There are many things to share with you but we don’t have enough space to write everything here. If you are still curious, please check our scientific publications about PAMSIMAS below. See you!
Factors related to the functionality of community-based rural water supply and sanitation program in Indonesia. Geography and Sustainability. https://doi.org/10.1016/j.geosus.2022.12.002
The effect of community contribution on the functionality of rural water supply programs in Indonesia. Groundwater for Sustainable Development. https://doi.org/10.1016/j.gsd.2022.100822
A System Dynamics Model of the Community-Based Rural Drinking Water Supply Program (PAMSIMAS) in Indonesia. Water. https://doi.org/10.3390/w13040507
About the authors:
(D.) Daniel is a lecturer and researcher at Public Health Graduate program, Universitas Gadjah Mada, Indonesia. His main topics of interest are water, sanitation, and hygiene (WASH) system in rural areas, household water treatment practice/behaviour, the sustainability of WASH services, drinking water quality at the household level, and public health issue in general.
Trimo Pamudji Al Djono has 25 years of experience in community development and empowerment programs/projects in urban and rural. Trimo has worked for the World Bank for 14 years managing national programs and has experience as a researcher and lecturer by becoming a Lecturer in Environmental Engineering at the Jakarta Sapta Taruna College (STTST) and Singaperbangsa Karawang University. Other experiences include working as a consultant at GHD, Plan International, Unicef, UNIDO, Aguaconsult, and NORC University of Chicago.
Widya Prihesti Iswarani is a lecturer/researcher in the field of environmental science and engineering. She is currently working at Avans University of Applied Sciences and Centre of Expertise Biobased Economy in The Netherlands. Her main topics of interest are water and wastewater treatment, resource recovery, and the sustainability of WASH in developing countries.
Photo credits: D. Daniel, Trimo Pamudji Al Djono, and Widya Prihesti Iswarani
2 thoughts on “Lessons Learned from the Analysis of Community-Based Rural Water Supply and Sanitation Program (PAMSIMAS) in Indonesia”
Thank you for sharing this blog post and papers – it is great to be able to learn more about this work in Indonesia.
I read with interest your points about how “financial support from the national and district government is critical, e.g., by providing extra subsidies or incentives outside the main fund scheme. In this case, only well-performing water boards or PAMSIMAS programs have a chance to apply for these extra funds. Thus, this will trigger the water board to perform well before they apply for it. In short, we need support from all governmental levels: national, district, and village.”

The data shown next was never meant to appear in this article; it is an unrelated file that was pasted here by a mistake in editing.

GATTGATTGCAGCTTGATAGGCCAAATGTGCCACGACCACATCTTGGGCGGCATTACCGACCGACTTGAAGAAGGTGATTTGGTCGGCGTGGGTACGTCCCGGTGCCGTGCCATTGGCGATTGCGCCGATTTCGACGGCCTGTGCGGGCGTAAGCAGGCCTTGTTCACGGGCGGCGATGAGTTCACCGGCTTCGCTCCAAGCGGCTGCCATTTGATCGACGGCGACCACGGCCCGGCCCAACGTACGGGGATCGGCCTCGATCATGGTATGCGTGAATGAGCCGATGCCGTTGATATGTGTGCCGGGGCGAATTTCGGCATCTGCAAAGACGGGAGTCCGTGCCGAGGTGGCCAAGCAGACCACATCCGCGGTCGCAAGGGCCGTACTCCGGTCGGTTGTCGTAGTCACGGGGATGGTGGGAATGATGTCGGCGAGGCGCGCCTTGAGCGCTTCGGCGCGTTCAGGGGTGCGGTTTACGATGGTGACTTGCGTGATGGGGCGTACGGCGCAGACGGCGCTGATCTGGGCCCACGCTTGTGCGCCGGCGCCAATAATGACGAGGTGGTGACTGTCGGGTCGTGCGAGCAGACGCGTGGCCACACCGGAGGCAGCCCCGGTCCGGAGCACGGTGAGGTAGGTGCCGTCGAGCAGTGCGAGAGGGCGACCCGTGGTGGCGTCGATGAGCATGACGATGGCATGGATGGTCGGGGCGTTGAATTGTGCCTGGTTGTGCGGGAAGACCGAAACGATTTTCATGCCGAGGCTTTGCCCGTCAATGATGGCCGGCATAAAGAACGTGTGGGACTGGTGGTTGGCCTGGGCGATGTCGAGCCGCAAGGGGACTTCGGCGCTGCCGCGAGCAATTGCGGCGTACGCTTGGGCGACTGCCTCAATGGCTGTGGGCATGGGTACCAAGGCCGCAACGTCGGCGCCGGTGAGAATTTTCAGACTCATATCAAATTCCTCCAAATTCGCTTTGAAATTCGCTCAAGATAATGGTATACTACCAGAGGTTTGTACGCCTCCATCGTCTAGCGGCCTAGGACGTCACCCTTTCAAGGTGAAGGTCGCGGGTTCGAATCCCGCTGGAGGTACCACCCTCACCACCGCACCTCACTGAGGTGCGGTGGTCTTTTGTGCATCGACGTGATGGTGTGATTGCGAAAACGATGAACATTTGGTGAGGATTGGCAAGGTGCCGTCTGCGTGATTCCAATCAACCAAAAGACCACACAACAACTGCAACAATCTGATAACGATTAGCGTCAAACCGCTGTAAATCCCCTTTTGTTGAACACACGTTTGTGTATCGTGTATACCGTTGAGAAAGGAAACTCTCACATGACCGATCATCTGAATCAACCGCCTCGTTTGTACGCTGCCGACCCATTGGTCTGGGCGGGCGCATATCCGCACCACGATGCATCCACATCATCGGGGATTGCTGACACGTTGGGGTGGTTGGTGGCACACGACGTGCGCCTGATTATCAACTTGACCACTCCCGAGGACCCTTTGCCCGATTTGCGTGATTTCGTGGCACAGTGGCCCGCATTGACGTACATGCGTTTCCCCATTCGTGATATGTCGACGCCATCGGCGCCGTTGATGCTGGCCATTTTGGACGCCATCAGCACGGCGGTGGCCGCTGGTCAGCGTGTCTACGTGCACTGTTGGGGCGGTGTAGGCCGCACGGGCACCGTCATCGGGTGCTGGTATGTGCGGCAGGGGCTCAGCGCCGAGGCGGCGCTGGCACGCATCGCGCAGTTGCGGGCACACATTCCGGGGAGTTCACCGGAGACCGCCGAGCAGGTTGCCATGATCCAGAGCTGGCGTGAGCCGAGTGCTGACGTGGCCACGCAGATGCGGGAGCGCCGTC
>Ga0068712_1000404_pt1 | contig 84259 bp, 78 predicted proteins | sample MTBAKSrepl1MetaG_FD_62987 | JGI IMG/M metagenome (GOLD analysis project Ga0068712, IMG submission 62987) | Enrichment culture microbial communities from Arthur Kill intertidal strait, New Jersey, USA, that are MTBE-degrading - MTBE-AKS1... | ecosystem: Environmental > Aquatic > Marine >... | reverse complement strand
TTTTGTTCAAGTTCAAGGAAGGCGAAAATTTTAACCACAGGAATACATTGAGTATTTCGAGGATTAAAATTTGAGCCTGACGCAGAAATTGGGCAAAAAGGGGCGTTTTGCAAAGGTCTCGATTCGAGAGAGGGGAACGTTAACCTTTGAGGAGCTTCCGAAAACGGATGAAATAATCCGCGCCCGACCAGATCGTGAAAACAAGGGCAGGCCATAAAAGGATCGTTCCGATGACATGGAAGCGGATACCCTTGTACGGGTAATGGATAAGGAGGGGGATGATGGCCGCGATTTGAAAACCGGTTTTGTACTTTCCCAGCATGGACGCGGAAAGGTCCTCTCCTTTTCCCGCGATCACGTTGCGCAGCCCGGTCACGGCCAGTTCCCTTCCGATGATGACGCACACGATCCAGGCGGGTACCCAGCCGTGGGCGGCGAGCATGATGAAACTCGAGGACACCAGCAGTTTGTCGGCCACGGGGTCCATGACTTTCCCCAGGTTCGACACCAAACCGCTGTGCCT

I wonder if you can you tell us more about these extra subsidies and incentives from national and district governments? What criteria did water boards and PAMSIMAS programs have to meet to apply? What types and/or amounts of support was available for those who were successful?
Dear Kristina, Thank you for your interest in our study.
In general, there are two types of extra subsidies or grants: from the national government (outside of the main fund) and from the lower level, e.g., the district level.
In the case of the national government, the PAMSIMAS district facilitator usually proposes which village can potentially get the grant based on the performance, e.g., the water is still running, there is no significant damage in the distribution system/infrastructure, good financial conditions, active reporting their status/conditions to the district facilitator, etc. usually, the PAMSIMAS water board use this grants to extend their pipe system or repair something in the distribution system. Few buy chlorinators or make a simple water treatment system to clean the water. FYI, almost all PAMSIMAS systems deliver untreated water. That is because PAMSIMAS chooses a water source that is relatively safe/good quality, i.e., there is water quality testing before choosing the water source.
In the case of the district, the conditions vary but depend on the district. It is also an initiative from the district itself, meaning that not all districts offer this kind of grant. But usually, the selection criteria are based on performance or urgent needs, e.g., the water is not flowing anymore because the solar cell is broken. The PAMSIMAS water board can request to use the grant to repair/buy the solar cell.
Please let me know if you have other questions.
Comments are closed.